Category: American Muslim


 

fergie

Well…

We’re still here.

Enjoy the day off everyone.

 

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Mel-brooks

It’s the weekend!

It’s also Mel Brooks’ birthday.  Even if I’m not terribly focused on comedy in my art right now, I am focused on the world I live in.  Mel Brooks remains one of the best to have done it.

My personal favorite of his will always be ‘Blazing Saddles’ (of course), but this week I was reminded of ‘The Producers’, and this particular number.

No particular reason…

Have a good one gang…

 

 

faith

My Ramadan goal this year wasn’t as dramatic as the past few.  I didn’t focus hard on improving my Arabic; I didn’t donate all my excess material stuff to Goodwill.

I came into the holy month in awe that I’ve been able to live my life without destroying ‘my life.’  I’ve also been aware, for quite awhile, that there’s still a lot of middle ground between the ‘highlight reel’ (social media), and my private relationships with family and close friends.  One of the many things I’ve admired about Kaepernick is he recognized quickly that while people mostly respect ‘quiet and serious’, if you allow the vacuum between your words and your deeds grow too large, you risk your message getting flipped into something completely different (looking at you, league I don’t plan to give any more of my money too for the time being).

I wish I had a better term than this, but I adopted a ‘Plus One’ attitude the past few weeks.  Without being phony about it, I made myself more accessible to my neighbors, I hung out with my co workers a little more off the clock, things like that.  There’s really no grand scheme here beyond being more consciously proactive that the person I want the world to see my as is in line with how I treat everyone around me.  Changing the world is cool, changing the world around me feels right, right now.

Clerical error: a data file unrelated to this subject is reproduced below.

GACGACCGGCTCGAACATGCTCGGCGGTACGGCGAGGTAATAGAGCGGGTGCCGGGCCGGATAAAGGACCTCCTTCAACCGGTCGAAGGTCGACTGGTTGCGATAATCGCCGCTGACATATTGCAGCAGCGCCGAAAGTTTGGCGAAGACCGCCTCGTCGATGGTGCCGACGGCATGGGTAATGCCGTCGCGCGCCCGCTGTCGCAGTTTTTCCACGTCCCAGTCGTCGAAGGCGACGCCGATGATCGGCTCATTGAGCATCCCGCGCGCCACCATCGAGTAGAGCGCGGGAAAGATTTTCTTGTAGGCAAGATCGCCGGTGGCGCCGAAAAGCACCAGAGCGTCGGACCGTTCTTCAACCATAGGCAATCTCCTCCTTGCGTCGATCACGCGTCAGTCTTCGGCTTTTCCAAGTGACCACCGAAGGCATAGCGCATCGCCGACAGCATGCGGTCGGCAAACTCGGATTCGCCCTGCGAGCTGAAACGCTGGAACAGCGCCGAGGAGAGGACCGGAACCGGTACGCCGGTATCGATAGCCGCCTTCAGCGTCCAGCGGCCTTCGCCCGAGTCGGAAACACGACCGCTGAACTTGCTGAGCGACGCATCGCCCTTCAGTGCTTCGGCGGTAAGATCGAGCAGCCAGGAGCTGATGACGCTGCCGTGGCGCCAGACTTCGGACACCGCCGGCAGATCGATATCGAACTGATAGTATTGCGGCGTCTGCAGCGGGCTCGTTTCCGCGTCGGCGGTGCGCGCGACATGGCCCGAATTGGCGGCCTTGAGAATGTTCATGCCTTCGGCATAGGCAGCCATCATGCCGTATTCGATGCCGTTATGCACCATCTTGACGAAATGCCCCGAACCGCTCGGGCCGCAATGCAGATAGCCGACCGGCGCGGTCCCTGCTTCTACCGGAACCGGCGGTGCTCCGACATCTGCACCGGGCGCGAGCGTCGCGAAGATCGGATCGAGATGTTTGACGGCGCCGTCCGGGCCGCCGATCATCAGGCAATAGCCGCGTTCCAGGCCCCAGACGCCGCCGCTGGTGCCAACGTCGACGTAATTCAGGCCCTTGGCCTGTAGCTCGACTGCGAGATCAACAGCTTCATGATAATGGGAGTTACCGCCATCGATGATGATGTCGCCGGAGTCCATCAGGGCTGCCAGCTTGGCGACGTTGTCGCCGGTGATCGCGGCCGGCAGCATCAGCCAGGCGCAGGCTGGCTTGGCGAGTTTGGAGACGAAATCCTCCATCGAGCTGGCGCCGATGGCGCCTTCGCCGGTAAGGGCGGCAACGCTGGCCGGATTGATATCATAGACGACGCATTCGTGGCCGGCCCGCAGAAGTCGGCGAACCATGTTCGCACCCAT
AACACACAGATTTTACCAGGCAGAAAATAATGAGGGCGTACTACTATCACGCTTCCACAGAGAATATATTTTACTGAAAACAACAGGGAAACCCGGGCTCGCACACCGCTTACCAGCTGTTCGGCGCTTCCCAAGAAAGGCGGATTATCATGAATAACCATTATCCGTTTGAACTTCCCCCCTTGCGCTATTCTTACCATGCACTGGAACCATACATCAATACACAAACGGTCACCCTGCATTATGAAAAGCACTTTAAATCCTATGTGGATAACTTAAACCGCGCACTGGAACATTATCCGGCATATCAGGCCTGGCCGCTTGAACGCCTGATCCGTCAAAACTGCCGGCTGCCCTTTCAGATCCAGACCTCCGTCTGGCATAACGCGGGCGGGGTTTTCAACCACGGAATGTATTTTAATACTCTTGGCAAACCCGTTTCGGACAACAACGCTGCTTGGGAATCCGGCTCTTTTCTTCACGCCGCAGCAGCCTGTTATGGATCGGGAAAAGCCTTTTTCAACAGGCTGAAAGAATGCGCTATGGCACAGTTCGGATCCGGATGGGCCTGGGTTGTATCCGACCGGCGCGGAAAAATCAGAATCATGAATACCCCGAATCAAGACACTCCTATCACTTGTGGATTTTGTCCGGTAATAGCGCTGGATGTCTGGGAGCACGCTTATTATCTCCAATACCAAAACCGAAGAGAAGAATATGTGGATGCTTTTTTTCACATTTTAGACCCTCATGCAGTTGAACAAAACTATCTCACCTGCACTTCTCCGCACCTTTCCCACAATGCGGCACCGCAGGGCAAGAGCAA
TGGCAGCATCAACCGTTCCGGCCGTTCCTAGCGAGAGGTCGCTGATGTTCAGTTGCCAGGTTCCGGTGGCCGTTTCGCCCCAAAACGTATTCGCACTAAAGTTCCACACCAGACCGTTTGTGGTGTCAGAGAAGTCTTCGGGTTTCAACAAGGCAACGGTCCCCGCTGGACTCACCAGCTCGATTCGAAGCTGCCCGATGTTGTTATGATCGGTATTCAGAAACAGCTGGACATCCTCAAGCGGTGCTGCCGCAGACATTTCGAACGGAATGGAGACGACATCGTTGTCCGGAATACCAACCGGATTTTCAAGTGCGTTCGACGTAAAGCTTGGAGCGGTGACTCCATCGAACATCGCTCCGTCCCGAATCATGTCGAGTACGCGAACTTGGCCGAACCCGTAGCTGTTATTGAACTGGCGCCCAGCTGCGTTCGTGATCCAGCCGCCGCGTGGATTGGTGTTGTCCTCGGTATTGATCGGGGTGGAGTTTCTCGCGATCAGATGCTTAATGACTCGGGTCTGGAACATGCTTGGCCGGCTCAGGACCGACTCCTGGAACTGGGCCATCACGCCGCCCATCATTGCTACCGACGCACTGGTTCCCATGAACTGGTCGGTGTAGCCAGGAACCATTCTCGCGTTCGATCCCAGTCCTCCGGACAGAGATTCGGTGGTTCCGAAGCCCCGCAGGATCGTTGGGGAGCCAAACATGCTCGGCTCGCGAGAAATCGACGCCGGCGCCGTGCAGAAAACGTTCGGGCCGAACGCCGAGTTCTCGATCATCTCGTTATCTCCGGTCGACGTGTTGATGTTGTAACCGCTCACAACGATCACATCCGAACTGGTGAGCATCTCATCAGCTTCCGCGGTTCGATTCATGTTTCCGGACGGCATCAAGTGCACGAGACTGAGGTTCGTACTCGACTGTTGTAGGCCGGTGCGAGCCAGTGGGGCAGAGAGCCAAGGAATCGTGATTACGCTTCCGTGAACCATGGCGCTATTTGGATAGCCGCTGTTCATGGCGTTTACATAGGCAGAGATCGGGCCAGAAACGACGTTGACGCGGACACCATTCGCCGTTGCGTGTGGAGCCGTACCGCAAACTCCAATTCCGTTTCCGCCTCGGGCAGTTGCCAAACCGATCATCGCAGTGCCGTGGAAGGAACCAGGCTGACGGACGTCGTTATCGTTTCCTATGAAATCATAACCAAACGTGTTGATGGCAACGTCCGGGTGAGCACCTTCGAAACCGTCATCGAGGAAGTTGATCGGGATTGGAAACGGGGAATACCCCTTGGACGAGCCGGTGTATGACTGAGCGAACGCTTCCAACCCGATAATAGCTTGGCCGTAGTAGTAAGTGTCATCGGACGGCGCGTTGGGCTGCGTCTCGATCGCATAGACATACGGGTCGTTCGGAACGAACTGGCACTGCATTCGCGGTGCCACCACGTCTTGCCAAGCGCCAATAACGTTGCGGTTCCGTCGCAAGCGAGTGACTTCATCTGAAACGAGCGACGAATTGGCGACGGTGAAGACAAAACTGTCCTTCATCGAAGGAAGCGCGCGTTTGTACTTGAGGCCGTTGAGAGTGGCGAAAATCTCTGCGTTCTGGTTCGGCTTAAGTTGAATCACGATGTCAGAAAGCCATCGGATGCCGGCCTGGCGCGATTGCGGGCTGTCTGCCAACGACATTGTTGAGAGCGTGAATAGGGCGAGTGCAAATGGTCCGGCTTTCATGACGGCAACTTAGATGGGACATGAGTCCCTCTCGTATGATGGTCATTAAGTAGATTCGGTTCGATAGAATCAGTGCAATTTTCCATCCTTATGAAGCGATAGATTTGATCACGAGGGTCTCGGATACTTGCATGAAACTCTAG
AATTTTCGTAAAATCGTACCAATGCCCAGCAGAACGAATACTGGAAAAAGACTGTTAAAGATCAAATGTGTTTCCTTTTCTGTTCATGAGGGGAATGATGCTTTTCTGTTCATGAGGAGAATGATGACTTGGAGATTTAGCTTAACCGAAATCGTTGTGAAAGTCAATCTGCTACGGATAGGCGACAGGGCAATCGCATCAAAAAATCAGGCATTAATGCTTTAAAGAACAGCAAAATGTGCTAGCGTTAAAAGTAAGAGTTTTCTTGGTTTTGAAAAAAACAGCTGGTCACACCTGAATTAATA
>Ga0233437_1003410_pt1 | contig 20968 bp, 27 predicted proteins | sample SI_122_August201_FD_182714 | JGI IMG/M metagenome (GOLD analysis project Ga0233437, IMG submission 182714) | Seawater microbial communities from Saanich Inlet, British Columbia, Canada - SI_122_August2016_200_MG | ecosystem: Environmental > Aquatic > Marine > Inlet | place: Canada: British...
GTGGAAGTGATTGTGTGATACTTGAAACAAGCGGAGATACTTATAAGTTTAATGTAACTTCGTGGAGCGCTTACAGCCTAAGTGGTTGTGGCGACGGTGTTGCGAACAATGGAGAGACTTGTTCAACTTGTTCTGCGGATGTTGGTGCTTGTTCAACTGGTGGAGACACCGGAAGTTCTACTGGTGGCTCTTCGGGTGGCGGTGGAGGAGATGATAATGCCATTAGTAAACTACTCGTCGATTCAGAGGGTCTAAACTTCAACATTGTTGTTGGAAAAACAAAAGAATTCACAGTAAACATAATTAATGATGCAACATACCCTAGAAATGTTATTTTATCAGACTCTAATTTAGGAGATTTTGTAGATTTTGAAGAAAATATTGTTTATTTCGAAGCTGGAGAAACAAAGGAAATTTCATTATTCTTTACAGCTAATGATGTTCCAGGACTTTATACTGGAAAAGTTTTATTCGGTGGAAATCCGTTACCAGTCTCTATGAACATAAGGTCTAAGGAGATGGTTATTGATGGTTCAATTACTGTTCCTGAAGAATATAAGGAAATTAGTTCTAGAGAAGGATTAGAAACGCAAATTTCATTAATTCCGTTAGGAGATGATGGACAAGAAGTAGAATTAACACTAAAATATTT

I appreciate the calls and texts from everyone who didn’t ‘see’ me the past month.  I’m looking forward to what comes next.

Onward.

 

shaykh

The official answer to it all is, ‘It is the will of Allah.’

If I go before I resurface next month, Surah 2, verse 286 should be on the front of the program: ‘Allah imposes not on any soul a duty beyond its scope.’

When my mind is quiet though, (which is often now), I feel incredibly fortunate.

At least once a day as of late, I’ve felt overwhelmed with gratitude.

A lifetime (really two lifetimes at this point) worth of experiences that let my family and my people live vicariously through things I could do and places I could go has turned on me; now I have feelings of guilt that I’ve come out of the other end, and somehow, for all the honest mistakes and reckless things I’ve done, I avoided the backbreaking choice that would have put me into a hole I couldn’t climb out of.

This will sound absurd to some, but I don’t know sometimes how I’ve avoided doing anything to turn my bloodline permanently against me.

This will sound absurd to some, but I don’t know how I avoided being reckless to the point of turning my Muslim people against me forever.